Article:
Sibelius - Symphony No.2

Perhaps no composer is so strongly associated with nationalism as Jean Sibelius, author of the intensely patriotic Finlandia. Nor is this association undeserved, for Sibelius was deeply involved in the struggle to keep Finland free from the rule of Tsarist Russia. More than one of his works was banned by the authorities because the populace found it too inspiring. Even when he was not explicitly protesting oppression, Sibelius wrote music strongly tied to his homeland and its traditions, exemplified by works such as Kullervo, Lemminkäinen, and the ebullient Karelia suite.

Yet contrary to the assertions of some writers, nationalism did not rule the composer's life. The Second Symphony serves as an example: the major themes were developed during a stay in Italy, and several were originally conceived for a tone poem to be based on Dante's Divine Comedy. One of the most picturesque melodies is a bassoon duet that appears near the beginning of the symphony's second movement, which had been intended to represent Death's visit to Don Juan's castle. Yet the style of the symphony is so unmistakably Sibelian, so inescapably Finnish, that perhaps the critics can be forgiven for seeing it as one more expression of the indomitable nature of the tiny nation that has insisted on maintaining its identity in the face of a seemingly endless parade of would-be conquerors.

The Second Symphony was an instant success with the Finnish audience, and established Sibelius as a major composer. But listeners outside Scandinavia were less receptive, and it took some time for it to become the most popular of his symphonies. Even as late as 1940, for example, Virgil Thomson (himself a Romantically-influenced composer) called it "vulgar, self-indulgent, and provincial beyond description." Self-indulgent it may be, and perhaps earthy, but it is hard to call a work provincial when it has so thoroughly captivated music lovers worldwide for nearly a century.

Ever since the first performance of Sibelius' Second Symphony in 1902 the work has excited the curiosity of music-lovers and musicologists alike. What does the work 'mean'? Surely an artistic utterance as powerful and dramatic as this Symphony must have some 'programme' or 'message' behind it? Perhaps the 'message' was at first intelligible only in Finland, for the work was greeted enthusiastically there but was accepted abroad only reluctantly and gradually. It was as if the meaning' was like a puzzle, the solving of which was necessary before appreciation might be attained. To clear this barrier, a noted ambassador of Sibelius' music, the conductor Robert Kajanus, constructed a programme for the Symphony based upon political upheaval and Finnish patriotism, but since Sibelius vehemently denied any such intention, we need not examine it. It would be obvious anyway: the ultimate triumph of Finland's independence over immense difficulties. Although Sibelius denied any overt meaning, he did not deny that there may have been some programme, but in the absence of any guidance we have to assume that the work is an exercise in pure composition.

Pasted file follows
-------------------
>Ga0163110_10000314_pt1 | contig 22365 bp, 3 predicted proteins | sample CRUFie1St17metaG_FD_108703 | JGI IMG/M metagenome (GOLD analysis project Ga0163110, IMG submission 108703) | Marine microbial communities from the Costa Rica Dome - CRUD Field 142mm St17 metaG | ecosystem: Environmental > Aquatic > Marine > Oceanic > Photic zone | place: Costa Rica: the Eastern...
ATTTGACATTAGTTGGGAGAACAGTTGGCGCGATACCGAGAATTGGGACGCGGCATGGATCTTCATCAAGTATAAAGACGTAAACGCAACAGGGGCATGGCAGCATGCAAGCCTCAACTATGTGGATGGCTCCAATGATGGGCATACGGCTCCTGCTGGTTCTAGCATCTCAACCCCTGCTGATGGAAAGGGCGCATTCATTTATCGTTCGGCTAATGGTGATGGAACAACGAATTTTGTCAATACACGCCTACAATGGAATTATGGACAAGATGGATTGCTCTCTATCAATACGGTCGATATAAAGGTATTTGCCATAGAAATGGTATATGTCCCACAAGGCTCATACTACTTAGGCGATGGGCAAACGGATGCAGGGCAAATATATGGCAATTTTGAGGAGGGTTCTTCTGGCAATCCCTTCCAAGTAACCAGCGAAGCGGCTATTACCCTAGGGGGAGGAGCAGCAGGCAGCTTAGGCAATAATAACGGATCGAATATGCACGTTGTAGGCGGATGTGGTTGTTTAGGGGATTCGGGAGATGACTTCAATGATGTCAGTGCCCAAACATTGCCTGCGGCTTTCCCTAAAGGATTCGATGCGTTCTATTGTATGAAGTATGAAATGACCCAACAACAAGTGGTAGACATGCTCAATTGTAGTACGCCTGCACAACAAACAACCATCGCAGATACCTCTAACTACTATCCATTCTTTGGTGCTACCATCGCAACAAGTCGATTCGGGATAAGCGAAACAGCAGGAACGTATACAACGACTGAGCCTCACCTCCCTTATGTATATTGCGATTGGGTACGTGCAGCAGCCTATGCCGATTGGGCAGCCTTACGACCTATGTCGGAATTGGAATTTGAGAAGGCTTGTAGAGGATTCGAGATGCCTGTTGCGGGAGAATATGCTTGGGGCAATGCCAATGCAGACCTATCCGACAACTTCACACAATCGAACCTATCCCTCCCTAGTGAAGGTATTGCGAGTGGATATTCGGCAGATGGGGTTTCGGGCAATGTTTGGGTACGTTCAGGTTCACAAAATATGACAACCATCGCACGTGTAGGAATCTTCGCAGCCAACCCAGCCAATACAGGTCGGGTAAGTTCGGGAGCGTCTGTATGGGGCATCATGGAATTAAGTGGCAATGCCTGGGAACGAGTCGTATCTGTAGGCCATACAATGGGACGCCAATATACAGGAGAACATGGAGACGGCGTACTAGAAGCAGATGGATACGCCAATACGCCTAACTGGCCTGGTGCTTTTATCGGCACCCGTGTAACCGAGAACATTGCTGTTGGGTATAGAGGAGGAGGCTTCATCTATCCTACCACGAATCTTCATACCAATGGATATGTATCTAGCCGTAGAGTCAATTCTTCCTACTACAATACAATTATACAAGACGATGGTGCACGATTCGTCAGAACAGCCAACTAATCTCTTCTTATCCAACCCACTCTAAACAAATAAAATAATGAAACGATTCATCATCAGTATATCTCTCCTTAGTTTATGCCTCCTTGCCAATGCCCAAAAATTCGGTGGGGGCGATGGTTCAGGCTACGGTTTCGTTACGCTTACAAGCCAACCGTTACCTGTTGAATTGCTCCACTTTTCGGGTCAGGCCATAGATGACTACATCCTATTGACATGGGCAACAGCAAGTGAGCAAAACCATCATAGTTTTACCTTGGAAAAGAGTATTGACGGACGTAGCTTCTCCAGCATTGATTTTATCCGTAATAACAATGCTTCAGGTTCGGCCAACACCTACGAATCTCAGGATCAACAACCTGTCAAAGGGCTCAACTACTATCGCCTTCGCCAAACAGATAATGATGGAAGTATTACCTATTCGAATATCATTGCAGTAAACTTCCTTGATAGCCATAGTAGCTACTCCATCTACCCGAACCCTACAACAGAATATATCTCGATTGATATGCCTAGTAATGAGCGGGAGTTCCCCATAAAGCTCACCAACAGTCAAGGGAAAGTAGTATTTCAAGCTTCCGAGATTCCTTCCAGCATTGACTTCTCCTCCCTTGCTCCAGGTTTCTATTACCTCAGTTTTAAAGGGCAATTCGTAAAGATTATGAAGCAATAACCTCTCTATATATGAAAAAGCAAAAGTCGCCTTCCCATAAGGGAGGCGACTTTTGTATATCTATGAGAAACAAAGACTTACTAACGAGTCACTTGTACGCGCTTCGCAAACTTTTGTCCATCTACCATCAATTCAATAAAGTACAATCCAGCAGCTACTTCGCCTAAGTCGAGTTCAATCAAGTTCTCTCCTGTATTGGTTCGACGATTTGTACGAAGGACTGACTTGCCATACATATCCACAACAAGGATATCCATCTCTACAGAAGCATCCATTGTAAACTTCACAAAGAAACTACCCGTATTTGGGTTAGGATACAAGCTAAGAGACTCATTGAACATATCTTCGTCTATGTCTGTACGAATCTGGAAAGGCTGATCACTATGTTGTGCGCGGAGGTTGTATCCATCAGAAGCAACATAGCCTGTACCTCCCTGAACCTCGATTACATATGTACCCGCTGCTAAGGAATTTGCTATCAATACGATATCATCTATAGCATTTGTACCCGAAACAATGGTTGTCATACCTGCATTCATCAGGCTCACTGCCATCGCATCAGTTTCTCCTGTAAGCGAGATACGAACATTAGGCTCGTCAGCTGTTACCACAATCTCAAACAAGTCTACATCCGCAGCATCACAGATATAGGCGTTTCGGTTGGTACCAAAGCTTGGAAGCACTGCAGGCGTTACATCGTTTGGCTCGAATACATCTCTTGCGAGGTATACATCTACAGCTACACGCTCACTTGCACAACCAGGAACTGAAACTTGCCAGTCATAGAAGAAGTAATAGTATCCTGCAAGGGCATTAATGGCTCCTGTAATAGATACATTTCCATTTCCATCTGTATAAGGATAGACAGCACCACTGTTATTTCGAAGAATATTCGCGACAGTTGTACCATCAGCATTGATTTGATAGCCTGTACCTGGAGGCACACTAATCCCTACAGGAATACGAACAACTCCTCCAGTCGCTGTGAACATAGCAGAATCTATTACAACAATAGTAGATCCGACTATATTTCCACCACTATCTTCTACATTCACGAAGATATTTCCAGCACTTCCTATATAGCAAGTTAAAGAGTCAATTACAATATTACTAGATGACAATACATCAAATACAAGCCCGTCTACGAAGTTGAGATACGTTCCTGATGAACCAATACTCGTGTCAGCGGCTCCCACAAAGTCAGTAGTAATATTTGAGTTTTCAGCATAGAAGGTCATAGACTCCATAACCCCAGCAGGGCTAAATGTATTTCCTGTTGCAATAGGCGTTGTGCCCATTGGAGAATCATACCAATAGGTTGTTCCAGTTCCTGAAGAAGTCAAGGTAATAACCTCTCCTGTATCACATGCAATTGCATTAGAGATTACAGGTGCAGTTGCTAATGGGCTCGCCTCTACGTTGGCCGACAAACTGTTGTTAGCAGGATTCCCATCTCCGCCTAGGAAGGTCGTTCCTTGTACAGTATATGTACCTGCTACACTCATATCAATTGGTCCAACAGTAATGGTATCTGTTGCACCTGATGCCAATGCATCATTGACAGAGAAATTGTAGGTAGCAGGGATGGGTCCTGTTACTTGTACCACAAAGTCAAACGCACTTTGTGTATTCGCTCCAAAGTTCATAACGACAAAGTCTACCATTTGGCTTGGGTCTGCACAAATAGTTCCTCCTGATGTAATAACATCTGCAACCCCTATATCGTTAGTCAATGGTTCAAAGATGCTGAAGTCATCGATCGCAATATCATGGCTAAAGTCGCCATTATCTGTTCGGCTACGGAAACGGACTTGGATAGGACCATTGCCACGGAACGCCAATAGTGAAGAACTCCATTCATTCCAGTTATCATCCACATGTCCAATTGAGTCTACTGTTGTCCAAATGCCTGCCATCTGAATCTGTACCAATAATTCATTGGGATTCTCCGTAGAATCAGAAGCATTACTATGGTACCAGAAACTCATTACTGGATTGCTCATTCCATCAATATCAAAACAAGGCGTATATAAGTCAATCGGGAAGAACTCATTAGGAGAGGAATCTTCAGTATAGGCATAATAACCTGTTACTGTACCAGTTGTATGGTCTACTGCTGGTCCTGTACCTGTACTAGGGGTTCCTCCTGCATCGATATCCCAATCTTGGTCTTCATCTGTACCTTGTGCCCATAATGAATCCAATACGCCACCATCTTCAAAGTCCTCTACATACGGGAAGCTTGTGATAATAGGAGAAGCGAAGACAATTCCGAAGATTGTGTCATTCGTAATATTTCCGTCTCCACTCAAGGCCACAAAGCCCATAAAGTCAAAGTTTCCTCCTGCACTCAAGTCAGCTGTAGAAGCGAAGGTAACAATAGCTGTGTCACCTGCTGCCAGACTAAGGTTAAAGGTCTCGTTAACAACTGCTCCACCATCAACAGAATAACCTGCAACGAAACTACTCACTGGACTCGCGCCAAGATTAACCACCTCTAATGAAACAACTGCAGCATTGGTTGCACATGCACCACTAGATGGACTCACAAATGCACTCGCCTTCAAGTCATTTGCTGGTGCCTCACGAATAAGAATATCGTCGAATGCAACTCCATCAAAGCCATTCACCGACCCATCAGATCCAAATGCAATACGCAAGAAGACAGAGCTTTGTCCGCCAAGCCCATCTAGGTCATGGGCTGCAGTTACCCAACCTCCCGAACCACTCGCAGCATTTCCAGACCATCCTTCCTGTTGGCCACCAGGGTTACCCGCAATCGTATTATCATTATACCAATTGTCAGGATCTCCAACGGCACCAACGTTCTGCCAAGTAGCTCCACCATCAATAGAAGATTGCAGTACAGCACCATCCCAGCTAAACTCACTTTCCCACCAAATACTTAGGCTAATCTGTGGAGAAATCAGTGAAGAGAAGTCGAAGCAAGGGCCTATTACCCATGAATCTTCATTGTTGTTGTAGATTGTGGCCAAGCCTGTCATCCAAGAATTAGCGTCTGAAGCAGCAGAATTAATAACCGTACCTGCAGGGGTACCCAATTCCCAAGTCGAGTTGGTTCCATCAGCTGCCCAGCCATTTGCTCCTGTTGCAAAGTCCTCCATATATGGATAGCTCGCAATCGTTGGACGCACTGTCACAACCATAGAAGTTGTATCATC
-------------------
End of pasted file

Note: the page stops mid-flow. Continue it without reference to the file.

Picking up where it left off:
It seems incongruous that so apparently nationalistic a work should have been composed far from the lakes and forests of Finland. Sibelius spent the winter of 1901/2 in Italy, in a small villa near Rapallo, devoting himself to the composition of this Symphony. It is also remarkable that this work, which commentators like to think of as having been created in a surge of white-hot, original thought, derives a significant amount of its material from aborted subjects as far from Finnish nationalism as Dante's Divine Comedy and a planned tone poem on the story of Don Juan. We may only guess at the compositional processes by which Sibelius transformed such diverse ideas into the unified structure that became his most popular symphony.

The form of the first movement has exercised critics for decades. Is it, they ask, something entirely new or an individual approach to first movement sonata form? The first theme on woodwind takes the music into A major by the 18th bar, which is unusually early for a movement of this length to attain the dominant. However, such freedom is part of Sibelius' language; the real test of concentration comes as apparently disconnected themes are presented, then worked upon, and become unified only in the recapitulation. Individual it may be, but it is still recognisable as sonata form. There are few formal puzzles in the rest of the work, but the musical language of the second movement is stark and challenging, with huge anguished climaxes growing out of the ominous footsteps of the opening.

By making the Scherzo contiguous with the finale Sibelius creates a remarkable structure which builds step-like via quieter sections into one of the most devastating affirmations in music. A Trio led by hesitant oboe breaks the headlong rush of the Scherzo and, later, gathers about itself formidable excitement at the approach of the finale. The first notes of the swinging theme, D E-F#, invert the oboe's opening phrase in the first movement, and it is this triumphant theme that survives vast plains of hypnotic musings before reaching its victorious destination.

It is conducted by Nicholas Zaklama.

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